This week, you can discover the family history of a Goya masterpiece at the Metropolitan Museum, listen to the creator of the House of Cards TV series talk about politics, or snag a wonderful work of art at WagMag’s benefit. And remember that this week is your last chance to see the great Maria Lassnig show at MoMA PS1 — don’t say we didn’t worn you!
Ursula Von Rydingsvard & Brett Graham
When: Tuesday, May 20, 6:30pm
Where: International Studio and Curatorial Program (1040 Metropolitan Avenue, East Williamsburg, Brooklyn)
As part of their regular Brooklyn Commons discussion series in which the ISCP pairs one of their residents with a Brooklyn-based artist, sculptors Ursula Von Rydingsvard and Brett Graham examine “monumental sculpture informed by cultural and personal history.” The event is free, though seating is limited.
The Roosevelts Meet the Underwoods: A Conversation Between Ken Burns & Baeu Williman
When: Tuesday, May 20, 7:30pm ($25)
Where: The Paley Center for Media (25 West 52nd Street, Midtown, Manhattan)
Documentarian Ken Burns and Beau Williman, the creator of Netflix’s House of Cards, discuss the public’s perception of politics and leadership. Specifically focusing on the Roosevelts (the subject of Burns’ next documentary) and the Underwoods (the protagonists of House of Cards), the pair will discuss the art of political compromise and the strengths and weaknesses of leaders.
Tony Oursler / Vox Vernacular
When: Wednesday, May 21, 6–8pm (first come, first served. Doors open 5:30pm)
Where: Steven A. Schwarzman Building, New York Public Library (455 Fifth Avenue, Midtown, Manhattan)
To coincide with the publication of Vox Vernacular — a compilation of fifty transcripts from Tony Oursler’s video works — the New York Public Library is hosting a “dynamic live reading” by ten of Oursler’s collaborators, including Tony Conrad, Joe Gibbons, and Holly Stanton.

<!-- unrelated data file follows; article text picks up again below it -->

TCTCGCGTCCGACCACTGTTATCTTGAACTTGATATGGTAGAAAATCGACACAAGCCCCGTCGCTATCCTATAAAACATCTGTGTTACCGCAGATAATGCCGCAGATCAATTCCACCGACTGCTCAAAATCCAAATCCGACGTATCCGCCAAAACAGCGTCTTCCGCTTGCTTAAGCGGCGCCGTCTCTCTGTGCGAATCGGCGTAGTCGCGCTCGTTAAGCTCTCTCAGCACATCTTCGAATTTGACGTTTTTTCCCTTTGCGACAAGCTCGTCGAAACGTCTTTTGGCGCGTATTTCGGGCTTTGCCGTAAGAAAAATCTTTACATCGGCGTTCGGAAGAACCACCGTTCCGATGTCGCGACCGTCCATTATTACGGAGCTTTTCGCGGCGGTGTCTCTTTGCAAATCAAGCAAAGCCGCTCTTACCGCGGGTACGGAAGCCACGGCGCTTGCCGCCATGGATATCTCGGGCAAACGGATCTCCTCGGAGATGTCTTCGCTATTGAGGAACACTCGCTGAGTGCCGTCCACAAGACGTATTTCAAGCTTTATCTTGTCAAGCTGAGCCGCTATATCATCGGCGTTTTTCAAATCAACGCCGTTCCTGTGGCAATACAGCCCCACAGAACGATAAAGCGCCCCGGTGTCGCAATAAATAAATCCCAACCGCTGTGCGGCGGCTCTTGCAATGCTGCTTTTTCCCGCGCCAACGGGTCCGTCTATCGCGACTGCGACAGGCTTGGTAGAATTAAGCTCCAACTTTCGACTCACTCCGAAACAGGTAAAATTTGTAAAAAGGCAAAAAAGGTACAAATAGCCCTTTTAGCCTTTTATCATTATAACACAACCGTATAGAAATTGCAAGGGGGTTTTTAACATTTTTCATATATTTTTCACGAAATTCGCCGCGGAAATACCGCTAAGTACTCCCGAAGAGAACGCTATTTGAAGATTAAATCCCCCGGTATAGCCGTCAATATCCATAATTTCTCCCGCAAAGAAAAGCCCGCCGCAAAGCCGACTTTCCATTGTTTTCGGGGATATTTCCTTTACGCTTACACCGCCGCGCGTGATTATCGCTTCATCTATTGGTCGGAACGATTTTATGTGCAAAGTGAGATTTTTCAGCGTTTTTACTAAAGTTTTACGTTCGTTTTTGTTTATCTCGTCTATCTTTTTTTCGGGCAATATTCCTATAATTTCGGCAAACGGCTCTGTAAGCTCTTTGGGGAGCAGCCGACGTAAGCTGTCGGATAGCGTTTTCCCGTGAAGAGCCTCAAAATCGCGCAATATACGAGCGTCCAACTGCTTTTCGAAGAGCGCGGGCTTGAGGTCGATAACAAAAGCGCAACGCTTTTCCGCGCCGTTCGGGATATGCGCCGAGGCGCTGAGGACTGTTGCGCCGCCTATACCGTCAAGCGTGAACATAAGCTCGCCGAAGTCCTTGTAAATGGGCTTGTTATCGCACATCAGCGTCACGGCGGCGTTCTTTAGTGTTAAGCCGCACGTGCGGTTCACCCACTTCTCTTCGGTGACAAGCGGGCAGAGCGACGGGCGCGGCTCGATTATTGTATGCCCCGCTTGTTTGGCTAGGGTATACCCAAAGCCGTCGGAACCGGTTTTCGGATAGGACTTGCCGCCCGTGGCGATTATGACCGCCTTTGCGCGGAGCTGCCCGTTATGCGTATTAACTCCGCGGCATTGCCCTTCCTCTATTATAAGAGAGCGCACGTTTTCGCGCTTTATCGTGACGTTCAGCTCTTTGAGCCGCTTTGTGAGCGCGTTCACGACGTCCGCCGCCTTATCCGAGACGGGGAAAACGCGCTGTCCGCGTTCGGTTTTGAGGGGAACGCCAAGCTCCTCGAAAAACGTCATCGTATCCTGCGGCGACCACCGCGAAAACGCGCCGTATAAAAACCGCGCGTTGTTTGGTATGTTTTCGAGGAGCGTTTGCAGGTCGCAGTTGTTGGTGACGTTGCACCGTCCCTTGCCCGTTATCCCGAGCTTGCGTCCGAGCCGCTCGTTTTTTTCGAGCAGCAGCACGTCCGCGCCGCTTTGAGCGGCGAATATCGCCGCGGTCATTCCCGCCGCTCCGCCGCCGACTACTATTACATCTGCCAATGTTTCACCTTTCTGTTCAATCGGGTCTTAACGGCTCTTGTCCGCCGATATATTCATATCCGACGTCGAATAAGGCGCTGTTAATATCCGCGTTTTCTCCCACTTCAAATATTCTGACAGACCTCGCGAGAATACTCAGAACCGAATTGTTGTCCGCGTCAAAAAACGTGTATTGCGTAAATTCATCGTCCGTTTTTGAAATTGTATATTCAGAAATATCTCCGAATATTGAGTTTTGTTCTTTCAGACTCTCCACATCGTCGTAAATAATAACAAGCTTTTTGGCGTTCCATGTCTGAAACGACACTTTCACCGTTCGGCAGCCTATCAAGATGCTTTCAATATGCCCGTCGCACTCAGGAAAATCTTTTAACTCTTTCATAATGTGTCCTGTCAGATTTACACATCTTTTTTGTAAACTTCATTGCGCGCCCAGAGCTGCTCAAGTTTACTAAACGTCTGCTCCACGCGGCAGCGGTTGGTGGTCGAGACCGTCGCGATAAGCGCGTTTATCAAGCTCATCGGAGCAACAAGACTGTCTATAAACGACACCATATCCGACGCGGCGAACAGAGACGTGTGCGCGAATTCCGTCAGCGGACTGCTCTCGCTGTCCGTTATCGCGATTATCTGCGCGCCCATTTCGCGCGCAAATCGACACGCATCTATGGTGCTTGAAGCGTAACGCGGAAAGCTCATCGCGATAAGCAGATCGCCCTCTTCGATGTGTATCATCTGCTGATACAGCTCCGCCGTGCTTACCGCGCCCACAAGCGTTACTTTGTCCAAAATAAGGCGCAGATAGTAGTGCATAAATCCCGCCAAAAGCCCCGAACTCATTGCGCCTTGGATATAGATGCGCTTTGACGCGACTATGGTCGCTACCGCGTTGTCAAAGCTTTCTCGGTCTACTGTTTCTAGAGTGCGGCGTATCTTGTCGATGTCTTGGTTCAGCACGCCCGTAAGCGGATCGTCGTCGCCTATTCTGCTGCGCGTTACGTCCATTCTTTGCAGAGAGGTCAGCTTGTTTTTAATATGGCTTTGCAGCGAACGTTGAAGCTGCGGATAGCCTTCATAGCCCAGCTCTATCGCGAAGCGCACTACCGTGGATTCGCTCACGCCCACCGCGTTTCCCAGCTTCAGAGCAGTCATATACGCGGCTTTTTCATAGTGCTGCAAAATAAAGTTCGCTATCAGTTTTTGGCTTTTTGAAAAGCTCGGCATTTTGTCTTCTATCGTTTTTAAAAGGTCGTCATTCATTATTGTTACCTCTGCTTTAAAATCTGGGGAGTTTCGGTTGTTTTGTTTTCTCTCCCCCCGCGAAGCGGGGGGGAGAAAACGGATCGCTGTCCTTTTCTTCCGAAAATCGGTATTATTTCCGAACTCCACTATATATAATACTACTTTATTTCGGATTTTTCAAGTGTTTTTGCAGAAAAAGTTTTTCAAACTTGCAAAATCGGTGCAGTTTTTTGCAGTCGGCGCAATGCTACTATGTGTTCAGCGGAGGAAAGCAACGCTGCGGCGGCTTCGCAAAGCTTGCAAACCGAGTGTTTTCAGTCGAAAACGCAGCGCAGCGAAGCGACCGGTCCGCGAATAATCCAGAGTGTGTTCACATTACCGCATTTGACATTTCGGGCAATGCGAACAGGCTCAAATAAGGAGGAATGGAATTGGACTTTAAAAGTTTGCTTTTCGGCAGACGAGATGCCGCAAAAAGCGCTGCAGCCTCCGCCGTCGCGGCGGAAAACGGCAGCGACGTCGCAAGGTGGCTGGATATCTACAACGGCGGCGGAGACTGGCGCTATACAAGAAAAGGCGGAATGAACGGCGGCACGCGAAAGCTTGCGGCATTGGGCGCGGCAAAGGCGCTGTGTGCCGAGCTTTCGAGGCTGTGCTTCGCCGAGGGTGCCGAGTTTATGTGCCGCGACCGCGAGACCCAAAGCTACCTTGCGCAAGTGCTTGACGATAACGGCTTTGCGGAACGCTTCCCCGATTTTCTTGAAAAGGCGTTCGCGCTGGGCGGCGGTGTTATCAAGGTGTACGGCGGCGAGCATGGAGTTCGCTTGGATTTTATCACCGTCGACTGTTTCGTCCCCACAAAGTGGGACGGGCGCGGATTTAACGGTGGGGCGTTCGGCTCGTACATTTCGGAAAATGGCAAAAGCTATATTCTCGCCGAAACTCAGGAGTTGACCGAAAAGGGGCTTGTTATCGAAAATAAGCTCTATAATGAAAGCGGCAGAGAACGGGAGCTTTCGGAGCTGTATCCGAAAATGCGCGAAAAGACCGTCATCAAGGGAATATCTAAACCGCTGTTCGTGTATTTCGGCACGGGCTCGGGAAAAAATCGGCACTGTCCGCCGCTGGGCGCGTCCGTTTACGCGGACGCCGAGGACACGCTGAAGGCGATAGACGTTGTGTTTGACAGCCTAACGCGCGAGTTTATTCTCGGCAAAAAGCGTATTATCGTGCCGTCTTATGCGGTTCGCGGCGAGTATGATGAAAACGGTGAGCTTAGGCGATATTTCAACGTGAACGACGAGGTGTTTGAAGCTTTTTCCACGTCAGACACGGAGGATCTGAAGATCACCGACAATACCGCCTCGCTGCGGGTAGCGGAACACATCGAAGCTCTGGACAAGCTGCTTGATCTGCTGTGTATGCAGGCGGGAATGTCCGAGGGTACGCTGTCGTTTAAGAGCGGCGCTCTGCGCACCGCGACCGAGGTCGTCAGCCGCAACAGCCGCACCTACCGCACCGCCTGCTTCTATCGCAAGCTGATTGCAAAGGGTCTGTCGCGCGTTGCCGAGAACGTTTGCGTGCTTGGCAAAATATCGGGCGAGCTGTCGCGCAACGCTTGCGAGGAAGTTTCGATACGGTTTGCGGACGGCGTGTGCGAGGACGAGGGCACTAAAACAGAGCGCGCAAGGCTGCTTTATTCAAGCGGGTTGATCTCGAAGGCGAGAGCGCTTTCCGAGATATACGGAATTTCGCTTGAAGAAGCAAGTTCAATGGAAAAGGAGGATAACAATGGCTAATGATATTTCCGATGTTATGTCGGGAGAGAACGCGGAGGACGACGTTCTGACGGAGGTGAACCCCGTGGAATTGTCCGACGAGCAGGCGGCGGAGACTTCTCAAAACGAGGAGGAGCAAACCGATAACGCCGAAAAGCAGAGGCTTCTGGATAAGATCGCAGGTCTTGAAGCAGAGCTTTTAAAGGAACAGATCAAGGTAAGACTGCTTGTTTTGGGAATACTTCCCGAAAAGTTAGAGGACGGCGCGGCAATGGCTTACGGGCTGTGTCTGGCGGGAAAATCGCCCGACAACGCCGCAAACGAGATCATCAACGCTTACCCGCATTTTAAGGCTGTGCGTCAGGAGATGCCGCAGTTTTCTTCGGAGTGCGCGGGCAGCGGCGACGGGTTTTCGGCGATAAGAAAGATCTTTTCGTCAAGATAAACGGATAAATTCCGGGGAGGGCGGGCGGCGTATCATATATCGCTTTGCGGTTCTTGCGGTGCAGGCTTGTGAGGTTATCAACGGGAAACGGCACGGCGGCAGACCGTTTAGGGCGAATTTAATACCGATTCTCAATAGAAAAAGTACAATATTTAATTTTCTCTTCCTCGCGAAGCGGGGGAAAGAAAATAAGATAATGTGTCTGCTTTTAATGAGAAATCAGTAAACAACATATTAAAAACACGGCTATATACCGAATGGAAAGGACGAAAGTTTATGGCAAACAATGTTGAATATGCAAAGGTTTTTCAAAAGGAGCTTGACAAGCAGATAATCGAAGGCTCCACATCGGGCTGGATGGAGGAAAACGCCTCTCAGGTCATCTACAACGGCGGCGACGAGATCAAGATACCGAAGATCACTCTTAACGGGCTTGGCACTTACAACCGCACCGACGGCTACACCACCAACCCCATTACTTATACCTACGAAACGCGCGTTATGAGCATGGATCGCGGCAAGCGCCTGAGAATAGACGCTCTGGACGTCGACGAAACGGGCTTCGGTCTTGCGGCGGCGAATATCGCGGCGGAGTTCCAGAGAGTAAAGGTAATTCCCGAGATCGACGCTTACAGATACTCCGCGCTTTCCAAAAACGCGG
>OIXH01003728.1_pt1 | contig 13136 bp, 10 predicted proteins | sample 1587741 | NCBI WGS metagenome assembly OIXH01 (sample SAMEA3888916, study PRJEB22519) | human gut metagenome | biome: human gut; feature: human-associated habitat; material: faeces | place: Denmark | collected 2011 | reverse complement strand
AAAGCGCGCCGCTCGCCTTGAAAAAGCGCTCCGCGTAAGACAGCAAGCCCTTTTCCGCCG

Adding valuable context are scholarly essays explaining Oursler’s creative process and full-color illustrations of his videos. Among other revelations, these transcripts show that Oursler is not merely a video artist, but a writer as well. The vernacular language that Oursler employs is written to be spoken by “electronic entities” and carries a sort of musical cadence that makes his text surprisingly lyrical.
Goya & the Altamira Family — Exhibition Tour
When: Thursday, May 22, 10:30–11:30am
Where: Gallery 624, The Metropolitan Museum of Art (1000 Fifth Avenue, Upper East Side, Manhattan)
Curator’s Xavier F. Salomon and Peter Jay Sharp lead a tour of Goya and the Altamira Family, the first ever exhibition to bring together four of Goya’s portraits of the Altamira family, including the much loved “Boy in Red,” a painting of the Count and Countess of Altamira’s son, who is depicted with his pet magpie.
Whitney ISP: Common Spaces
When: Friday, May 23, 5–8pm
Where: The Kitchen (512 West 19th Street, Chelsea, Manhattan)
Common Spaces, an exhibition of work by participants of the Whitney’s Independent Study Program investigates the status of public space today:
At a time when public space is increasingly subject to control by private interests and authoritarian forms of state power, discourses about “the commons” have simultaneously arisen to rethink how resources are held and used in common. The exhibition surveys diverse artistic practices that question and challenge the unequal distribution of space in the present, while also invoking instances in which it is effectively shared.
DIY Permaculture at Flux Factory
When: Friday, May 23, 7–9pm
Where: Flux Factory (39-31 29th Street, Long Island City, Queens)
The second of two free permaculture workshops, Flux Factory will teach visitors how to build a nutrient film technique hydroponic system. I also had no idea what that is, so I googled it and read the Wikipedia page. Essentially it’s an excellent way to grow herbs and leafy greens with a minimum of space. Pretty neat.
When: Closes Sunday, May 25 MoMA PS1 just let us know that the show has been extended to Sept. 7!
Where: MoMA PS1 (22-25 Jackson Avenue, Long Island City, Queens)
Critically ignored for decades, Maria Lassnig‘s paintings are grotesque, discomforting, hilarious, and ravishing to behold. Sadly, the artist passed away during the exhibition’s run at the age of 94. MoMA PS1’s exhibition contains a number of works never before exhibited in the U.S. A wonderfully curated survey, you’d be doing yourself a huge disservice by missing it. You can also read an excellent review by Thomas Micchelli for Hyperallergic Weekend.
Wagmag 2014 Benefit
A 501c (3) nonprofit, Wagmag is the only guide wholly dedicated to Brooklyn-based art events and activities. Tickets for Wagmag’s 2014 benefit start at $20, though if you’re willing to pitch in a little more for a raffle ticket ($200-350) you’ll receive an artwork donated by one of 100 Brooklyn based galleries. Everybody wins!
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